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Dominic, Our Lady's Abingdon (OLA)

Sputnik's Guide to Life on Earth

I must say, my first impression of Sputnik's Guide to Life on Earth was that it was the odd one out of the shortlist, as it was rated a 7+ compared to the other 12+ books. However, after reading it, I would say it is a very entertaining and sweet book.

There is a theme all through the book: What is home? Where is home? One of the two protagonists, Prez Mellows, has lived with his grandad all his life in Dundee. His grandad is forgetful, sometimes forgetting who Prez is, but also very endearing. After a 'misunderstanding' with a neighbour when Prez's grandad tries to show the neighbour how to chop carrots fast, he is taken away and Prez sent to a Temporary Home in Dundee.

Prez hasn't spoken for months when he arrives at the Blythe's farm for the summer. There he meets Jessie, Ray, Annabel and their parents. I love the way how the writing is set out of the page, in little clumps to signify everyone all talking at once. One day, the doorbell rings and a boy in a kilt and flying goggles rings the doorbell. Except the Blythes don't have a doorbell. Momentarily, Prez finds out that the little boy takes a doorbell wherever he goes. He is also called Sputnik, which means 'companion' in Russian.

However, there is one very strange thing (among many!). The whole family, and everyone in the community, seems to think that Sputnik is a dog, While to Prez he is a little boy. Sputnik can also read Prez's mind, so Prez can think something and Sputnik can respond - and to everyone else, in barks.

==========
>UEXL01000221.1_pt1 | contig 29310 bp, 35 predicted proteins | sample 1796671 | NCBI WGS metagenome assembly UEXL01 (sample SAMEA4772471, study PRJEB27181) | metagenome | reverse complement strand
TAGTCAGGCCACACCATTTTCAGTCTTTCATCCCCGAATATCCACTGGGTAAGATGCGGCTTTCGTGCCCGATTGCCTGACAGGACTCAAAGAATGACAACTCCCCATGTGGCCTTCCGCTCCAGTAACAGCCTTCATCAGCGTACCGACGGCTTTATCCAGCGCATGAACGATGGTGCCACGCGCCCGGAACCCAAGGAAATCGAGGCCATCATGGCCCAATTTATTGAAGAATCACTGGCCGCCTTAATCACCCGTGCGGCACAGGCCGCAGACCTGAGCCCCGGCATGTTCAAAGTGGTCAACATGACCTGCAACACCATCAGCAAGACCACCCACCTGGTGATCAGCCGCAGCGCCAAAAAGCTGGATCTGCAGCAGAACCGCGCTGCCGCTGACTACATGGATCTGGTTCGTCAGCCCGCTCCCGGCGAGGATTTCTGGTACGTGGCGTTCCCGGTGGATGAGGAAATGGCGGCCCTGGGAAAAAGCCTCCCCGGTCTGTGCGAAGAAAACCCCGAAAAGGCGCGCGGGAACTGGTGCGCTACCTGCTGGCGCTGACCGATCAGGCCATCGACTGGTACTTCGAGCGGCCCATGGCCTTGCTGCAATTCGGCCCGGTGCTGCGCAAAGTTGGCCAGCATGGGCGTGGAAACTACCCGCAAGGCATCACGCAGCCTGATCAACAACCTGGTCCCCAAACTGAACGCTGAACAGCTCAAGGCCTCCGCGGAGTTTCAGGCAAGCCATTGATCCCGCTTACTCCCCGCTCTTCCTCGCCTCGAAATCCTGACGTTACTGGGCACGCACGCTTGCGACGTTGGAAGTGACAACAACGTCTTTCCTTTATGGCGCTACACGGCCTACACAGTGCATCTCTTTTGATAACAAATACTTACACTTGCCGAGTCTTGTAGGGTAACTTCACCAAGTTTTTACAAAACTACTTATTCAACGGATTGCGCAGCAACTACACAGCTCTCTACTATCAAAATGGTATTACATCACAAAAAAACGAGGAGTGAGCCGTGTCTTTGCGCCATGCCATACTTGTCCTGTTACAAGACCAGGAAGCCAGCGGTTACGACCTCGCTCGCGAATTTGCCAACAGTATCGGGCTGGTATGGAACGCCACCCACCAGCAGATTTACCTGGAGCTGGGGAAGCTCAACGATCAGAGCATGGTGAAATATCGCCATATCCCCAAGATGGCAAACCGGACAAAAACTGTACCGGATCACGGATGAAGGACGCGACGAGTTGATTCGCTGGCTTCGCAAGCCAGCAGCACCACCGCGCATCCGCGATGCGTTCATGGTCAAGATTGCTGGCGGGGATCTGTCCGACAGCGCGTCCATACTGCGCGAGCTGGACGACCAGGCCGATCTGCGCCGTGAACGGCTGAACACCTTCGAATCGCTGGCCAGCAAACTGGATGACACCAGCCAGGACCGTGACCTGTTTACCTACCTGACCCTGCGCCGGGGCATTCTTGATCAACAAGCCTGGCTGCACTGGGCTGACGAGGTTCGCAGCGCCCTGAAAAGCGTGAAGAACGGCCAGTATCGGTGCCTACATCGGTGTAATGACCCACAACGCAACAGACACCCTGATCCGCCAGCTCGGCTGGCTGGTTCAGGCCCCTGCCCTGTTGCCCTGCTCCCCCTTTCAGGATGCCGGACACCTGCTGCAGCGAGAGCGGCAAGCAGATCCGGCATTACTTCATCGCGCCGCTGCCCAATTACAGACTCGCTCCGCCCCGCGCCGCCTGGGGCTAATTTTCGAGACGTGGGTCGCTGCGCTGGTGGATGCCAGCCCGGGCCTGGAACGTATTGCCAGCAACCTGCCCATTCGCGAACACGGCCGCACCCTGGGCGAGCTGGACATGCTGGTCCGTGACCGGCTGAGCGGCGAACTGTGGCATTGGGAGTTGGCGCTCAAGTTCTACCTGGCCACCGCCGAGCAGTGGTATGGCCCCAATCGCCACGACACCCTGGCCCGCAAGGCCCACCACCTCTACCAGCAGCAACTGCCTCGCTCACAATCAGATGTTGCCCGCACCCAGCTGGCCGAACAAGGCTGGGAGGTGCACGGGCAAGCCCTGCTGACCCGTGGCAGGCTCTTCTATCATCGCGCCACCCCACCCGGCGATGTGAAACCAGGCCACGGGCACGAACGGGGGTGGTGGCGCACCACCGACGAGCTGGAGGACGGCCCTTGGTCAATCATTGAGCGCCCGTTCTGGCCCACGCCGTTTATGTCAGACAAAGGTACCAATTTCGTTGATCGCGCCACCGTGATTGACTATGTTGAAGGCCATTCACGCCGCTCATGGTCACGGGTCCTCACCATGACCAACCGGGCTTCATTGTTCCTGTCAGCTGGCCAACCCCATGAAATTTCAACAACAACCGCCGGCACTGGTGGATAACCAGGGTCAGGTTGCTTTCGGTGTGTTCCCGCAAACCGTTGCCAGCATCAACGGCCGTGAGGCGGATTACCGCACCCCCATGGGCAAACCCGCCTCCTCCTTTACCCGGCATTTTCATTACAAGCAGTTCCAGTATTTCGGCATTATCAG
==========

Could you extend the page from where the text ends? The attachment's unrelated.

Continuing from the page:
Prez is a quiet character, speaks rarely, but is a great listener; a loyal friend who will never ignore you. But Sputnik - at the beginning of the story he has appalling manners, which do get better throughout the story (slightly). He is mischievous and doesn't really understand morals, or the rules of society, like:

'You can't make a toy lightsaber turn to a real one and give it to a scarily destructive five-year old at her birthday party.'

Or even:

'You really can't point a gun at the person at the kiosk if you're a dog so you can fetch the newspaper.'

You get the picture.

Prez quickly finds out Sputnik has come from a different planet to earth, and has come to save the Earth from Planetary Clearance, a group who shrink whole solar systems to the size of a tennis ball if they think they are not worth the space. To stop them from doing this though, Sputnik must make a list of the ten things that make the world worth keeping. However, he is quite picky about what goes on the list:

'I'm not interested in architecture.'

'Maybe.'

On the other hand, Sputnik is very interested in what we would say are the things that aren't so special. For example, eggs. Sputnik is flabbergasted that a chicken comes from an egg, and an egg comes from a chicken - AND THEY'RE EDIBLE! It is so interesting to see what kind of things an alien would like, out of all the things in the world. It makes you think.

I have already explained the mischievous ways of Sputnik, but by the end he becomes a good 'companion'. He almost becomes philosophical in a way; especially near the end when he explains to Prez what home really is. It's not physical, not a place. Home is where you are; where you are going; where your family is. It is a strong point and wakes Prez up.

It deserves to be on the shortlist - it is good to bring younger children to the concept deeper meanings. I would recommend it to people 8+ and rate is 4/5 stars.

Posted on: 23rd March 2017 at 05:04 pm

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